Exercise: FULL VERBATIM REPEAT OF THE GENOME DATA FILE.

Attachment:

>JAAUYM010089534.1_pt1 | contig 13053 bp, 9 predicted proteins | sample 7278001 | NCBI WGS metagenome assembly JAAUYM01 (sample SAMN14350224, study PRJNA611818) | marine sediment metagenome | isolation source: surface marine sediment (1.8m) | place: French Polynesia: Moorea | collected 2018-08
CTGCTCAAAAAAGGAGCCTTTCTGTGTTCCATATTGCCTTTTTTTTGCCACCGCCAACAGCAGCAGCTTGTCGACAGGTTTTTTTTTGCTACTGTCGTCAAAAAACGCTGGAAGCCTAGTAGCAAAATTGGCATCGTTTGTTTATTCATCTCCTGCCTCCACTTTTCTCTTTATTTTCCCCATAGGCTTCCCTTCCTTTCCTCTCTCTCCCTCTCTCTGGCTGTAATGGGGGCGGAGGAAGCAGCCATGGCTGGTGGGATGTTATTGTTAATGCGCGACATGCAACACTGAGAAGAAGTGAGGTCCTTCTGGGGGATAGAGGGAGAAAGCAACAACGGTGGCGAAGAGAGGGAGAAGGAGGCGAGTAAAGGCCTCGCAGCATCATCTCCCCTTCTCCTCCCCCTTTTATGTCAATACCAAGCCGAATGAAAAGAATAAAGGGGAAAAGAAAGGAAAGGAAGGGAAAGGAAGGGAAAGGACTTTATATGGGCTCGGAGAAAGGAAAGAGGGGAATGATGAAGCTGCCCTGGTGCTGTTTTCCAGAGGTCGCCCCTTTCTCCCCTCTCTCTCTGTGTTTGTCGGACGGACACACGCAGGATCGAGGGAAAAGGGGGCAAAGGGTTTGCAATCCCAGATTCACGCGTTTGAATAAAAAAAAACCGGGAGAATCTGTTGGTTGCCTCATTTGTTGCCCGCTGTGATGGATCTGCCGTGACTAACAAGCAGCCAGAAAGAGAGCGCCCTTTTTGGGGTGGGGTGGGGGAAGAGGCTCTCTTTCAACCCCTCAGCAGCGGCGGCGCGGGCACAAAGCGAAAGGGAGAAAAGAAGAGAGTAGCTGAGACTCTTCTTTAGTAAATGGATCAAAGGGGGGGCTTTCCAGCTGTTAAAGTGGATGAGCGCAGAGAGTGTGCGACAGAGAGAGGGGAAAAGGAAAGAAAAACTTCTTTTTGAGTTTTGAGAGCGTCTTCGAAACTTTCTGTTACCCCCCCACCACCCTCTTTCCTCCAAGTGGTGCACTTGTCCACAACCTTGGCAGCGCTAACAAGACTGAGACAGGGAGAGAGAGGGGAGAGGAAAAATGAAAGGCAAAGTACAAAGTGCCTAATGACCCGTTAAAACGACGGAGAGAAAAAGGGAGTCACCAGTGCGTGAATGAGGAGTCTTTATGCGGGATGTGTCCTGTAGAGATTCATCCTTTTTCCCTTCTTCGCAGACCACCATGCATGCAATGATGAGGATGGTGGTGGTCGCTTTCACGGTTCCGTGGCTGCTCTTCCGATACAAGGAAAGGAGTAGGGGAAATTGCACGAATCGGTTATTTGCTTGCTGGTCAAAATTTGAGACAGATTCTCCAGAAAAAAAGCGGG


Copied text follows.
>JAAUYM010089534.1_pt1 | contig 13053 bp, 9 predicted proteins | sample 7278001 | NCBI WGS metagenome assembly JAAUYM01 (sample SAMN14350224, study PRJNA611818) | marine sediment metagenome | isolation source: surface marine sediment (1.8m) | place: French Polynesia: Moorea | collected 2018-08
CTGCTCAAAAAAGGAGCCTTTCTGTGTTCCATATTGCCTTTTTTTTGCCACCGCCAACAGCAGCAGCTTGTCGACAGGTTTTTTTTTGCTACTGTCGTCAAAAAACGCTGGAAGCCTAGTAGCAAAATTGGCATCGTTTGTTTATTCATCTCCTGCCTCCACTTTTCTCTTTATTTTCCCCATAGGCTTCCCTTCCTTTCCTCTCTCTCCCTCTCTCTGGCTGTAATGGGGGCGGAGGAAGCAGCCATGGCTGGTGGGATGTTATTGTTAATGCGCGACATGCAACACTGAGAAGAAGTGAGGTCCTTCTGGGGGATAGAGGGAGAAAGCAACAACGGTGGCGAAGAGAGGGAGAAGGAGGCGAGTAAAGGCCTCGCAGCATCATCTCCCCTTCTCCTCCCCCTTTTATGTCAATACCAAGCCGAATGAAAAGAATAAAGGGGAAAAGAAAGGAAAGGAAGGGAAAGGAAGGGAAAGGACTTTATATGGGCTCGGAGAAAGGAAAGAGGGGAATGATGAAGCTGCCCTGGTGCTGTTTTCCAGAGGTCGCCCCTTTCTCCCCTCTCTCTCTGTGTTTGTCGGACGGACACACGCAGGATCGAGGGAAAAGGGGGCAAAGGGTTTGCAATCCCAGATTCACGCGTTTGAATAAAAAAAAACCGGGAGAATCTGTTGGTTGCCTCATTTGTTGCCCGCTGTGATGGATCTGCCGTGACTAACAAGCAGCCAGAAAGAGAGCGCCCTTTTTGGGGTGGGGTGGGGGAAGAGGCTCTCTTTCAACCCCTCAGCAGCGGCGGCGCGGGCACAAAGCGAAAGGGAGAAAAGAAGAGAGTAGCTGAGACTCTTCTTTAGTAAATGGATCAAAGGGGGGGCTTTCCAGCTGTTAAAGTGGATGAGCGCAGAGAGTGTGCGACAGAGAGAGGGGAAAAGGAAAGAAAAACTTCTTTTTGAGTTTTGAGAGCGTCTTCGAAACTTTCTGTTACCCCCCCACCACCCTCTTTCCTCCAAGTGGTGCACTTGTCCACAACCTTGGCAGCGCTAACAAGACTGAGACAGGGAGAGAGAGGGGAGAGGAAAAATGAAAGGCAAAGTACAAAGTGCCTAATGACCCGTTAAAACGACGGAGAGAAAAAGGGAGTCACCAGTGCGTGAATGAGGAGTCTTTATGCGGGATGTGTCCTGTAGAGATTCATCCTTTTTCCCTTCTTCGCAGACCACCATGCATGCAATGATGAGGATGGTGGTGGTCGCTTTCACGGTTCCGTGGCTGCTCTTCCGATACAAGGAAAGGAGTAGGGGAAATTGCACGAATCGGTTATTTGCTTGCTGGTCAAAATTTGAGACAGATTCTCCAGAAAAAAAGCGGG